NASA Investigating Another "Water in the Helmet" Incident At End of ISS Spacewalk

NASA Investigating Another "Water in the Helmet" Incident At End of ISS Spacewalk

NASA astronauts Butch Wilmore and Terry Virts performed a successful 6 hour 43 minute spacewalk from the International Space Station (ISS) today, but after they were back inside the airlock, during repressurization, Virts noticed water inside his helmet.  It was a small amount compared to a major incident in July 2013, but NASA is now investigating what went wrong and whether another spacewalk planned for Sunday can go forward.

What little is known at this moment is that Virts noticed the water while he was face down in the airlock during repressurization.  In zero gravity, being face up or down should not matter.  He immediately reported it and ISS crewmate Samantha Cristoforetti (from the European Space Agency — ESA) began to help him remove the helmet.  That requires a number of steps and the process was not rushed since there was no emergency.  At one point ground controllers asked Russian cosmonaut Anton Shkaplerov, who was assisting Cristoforetti, to point a camera directly at Virts’ helmet so they could see what he was experiencing.  The blob of water was clearly visible adhering to the interior of his visor.

No problems were reported during the spacewalk itself.  It occurred only once Virts and Wilmore were back inside the airlock and it was repressurized to 5 pounds per square inch (psi).  Repressurization pauses at that point for a suit check before continuing to full repressurization to 14.7 psi.

At the request of ground controllers, once the helmet was removed, Cristoforetti touched the water to determine its temperature as part of troubleshooting steps.  She reported that it was cold.  She also reported that the Helmet Absorption Pad (HAP) at the back of the helmet was damp, but not saturated.  Virts later added that the water was not from his drink bag, which was fine, and that the water had a chemical taste.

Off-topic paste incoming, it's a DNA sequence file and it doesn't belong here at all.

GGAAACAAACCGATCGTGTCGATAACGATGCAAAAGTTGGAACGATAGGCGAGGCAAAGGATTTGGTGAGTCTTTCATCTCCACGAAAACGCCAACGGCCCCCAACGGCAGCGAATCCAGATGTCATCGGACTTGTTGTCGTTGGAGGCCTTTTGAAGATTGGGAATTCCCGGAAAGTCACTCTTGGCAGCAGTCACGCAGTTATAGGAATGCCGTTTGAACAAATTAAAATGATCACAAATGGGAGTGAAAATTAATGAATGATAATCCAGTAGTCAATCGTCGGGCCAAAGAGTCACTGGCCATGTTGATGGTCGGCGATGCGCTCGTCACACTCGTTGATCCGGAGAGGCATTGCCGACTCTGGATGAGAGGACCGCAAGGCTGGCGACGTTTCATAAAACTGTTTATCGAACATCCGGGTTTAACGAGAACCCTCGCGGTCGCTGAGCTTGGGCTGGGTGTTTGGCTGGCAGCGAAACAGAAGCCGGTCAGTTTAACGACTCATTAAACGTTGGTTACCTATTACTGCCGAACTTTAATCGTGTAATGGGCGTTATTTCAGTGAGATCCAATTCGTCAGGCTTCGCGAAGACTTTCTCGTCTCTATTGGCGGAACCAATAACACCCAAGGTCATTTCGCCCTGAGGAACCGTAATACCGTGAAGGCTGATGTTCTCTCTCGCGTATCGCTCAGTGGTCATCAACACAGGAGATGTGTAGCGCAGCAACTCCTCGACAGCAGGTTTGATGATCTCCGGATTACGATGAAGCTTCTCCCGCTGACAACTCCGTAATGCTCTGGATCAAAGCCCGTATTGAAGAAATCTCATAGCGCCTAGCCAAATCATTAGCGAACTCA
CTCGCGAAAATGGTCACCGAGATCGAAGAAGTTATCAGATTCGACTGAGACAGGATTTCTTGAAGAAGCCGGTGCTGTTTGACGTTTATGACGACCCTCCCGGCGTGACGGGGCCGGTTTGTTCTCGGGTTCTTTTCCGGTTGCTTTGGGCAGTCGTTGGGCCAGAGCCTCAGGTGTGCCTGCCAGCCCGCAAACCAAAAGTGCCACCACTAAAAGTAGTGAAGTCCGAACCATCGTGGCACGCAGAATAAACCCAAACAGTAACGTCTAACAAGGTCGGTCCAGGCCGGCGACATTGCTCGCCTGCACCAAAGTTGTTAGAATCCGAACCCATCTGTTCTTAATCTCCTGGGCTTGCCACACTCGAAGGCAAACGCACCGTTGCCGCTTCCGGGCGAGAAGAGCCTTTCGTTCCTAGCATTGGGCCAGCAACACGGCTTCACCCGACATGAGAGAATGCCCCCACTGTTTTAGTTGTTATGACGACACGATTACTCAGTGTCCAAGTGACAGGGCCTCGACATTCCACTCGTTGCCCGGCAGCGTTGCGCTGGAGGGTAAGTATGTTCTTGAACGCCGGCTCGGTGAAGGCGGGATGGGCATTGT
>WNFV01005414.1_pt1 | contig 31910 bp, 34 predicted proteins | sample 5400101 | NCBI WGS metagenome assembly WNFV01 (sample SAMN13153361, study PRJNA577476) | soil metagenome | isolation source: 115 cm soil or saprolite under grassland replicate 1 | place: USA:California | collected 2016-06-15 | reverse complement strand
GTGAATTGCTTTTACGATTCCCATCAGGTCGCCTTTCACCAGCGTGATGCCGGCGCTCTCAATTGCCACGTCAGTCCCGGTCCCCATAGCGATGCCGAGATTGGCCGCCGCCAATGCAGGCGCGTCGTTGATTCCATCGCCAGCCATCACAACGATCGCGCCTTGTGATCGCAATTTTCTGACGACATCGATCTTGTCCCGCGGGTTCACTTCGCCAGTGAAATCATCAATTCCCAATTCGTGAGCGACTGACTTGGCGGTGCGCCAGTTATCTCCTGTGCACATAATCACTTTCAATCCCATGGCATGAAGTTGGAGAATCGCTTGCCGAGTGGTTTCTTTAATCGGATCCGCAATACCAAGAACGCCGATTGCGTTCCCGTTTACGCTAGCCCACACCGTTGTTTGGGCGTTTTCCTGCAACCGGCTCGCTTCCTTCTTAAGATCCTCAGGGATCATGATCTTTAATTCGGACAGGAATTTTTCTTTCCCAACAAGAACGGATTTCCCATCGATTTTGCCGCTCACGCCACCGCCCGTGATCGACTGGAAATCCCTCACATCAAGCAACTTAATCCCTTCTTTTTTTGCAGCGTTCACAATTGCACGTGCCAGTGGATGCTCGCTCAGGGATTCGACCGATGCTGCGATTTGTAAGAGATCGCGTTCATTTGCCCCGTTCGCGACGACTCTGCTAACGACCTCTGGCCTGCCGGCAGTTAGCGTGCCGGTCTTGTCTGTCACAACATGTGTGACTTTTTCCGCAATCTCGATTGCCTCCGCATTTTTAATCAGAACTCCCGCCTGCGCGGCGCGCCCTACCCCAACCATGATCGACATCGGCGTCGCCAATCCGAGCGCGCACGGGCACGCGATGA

NASA’s TV commentator reported that this suit, 3005, had a similar problem after a December 2013 spacewalk and that it occurred at exactly the same point — when repressurization reached 5 psi.

The December 2013 spacewalk was necessitated by the failure of a key ISS component (a coolant loop) and performed on a contingency basis because of an earlier and much more serious event in July 2013.  At that time, ESA astronaut Luca Parmitano’s helmet filled with water while he was outside the ISS performing the spacewalk. The cause ultimately was determined to be a clogged filter that allowed water from the suit’s cooling system to enter the helmet.  Parmitano later wrote a compelling account of the experience.  NASA has been even more careful about ensuring the spacesuits are functioning properly since then and implemented a number of changes — including installing HAPs to soak up any water that does enter a helmet.  That apparently was at least partially successful today.

NASA will now investigate this incident.  NASA said this afternoon that a decision on whether to proceed with Sunday’s spacewalk will be made at an already scheduled management meeting on Friday.  

Today’s spacewalk is the second of a trio that Wilmore and Virts are performing to ready ISS docking ports to be able to accommodate U.S. commercial crew spacecraft.  The first was successfully conducted on February 21.  NASA hopes to complete all three before March 12 when Wilmore will return to Earth as part of a routine crew rotation.  Two of the three spacewalks were delayed by a day as NASA worked an earlier issue with the suits’ fan pump separators.

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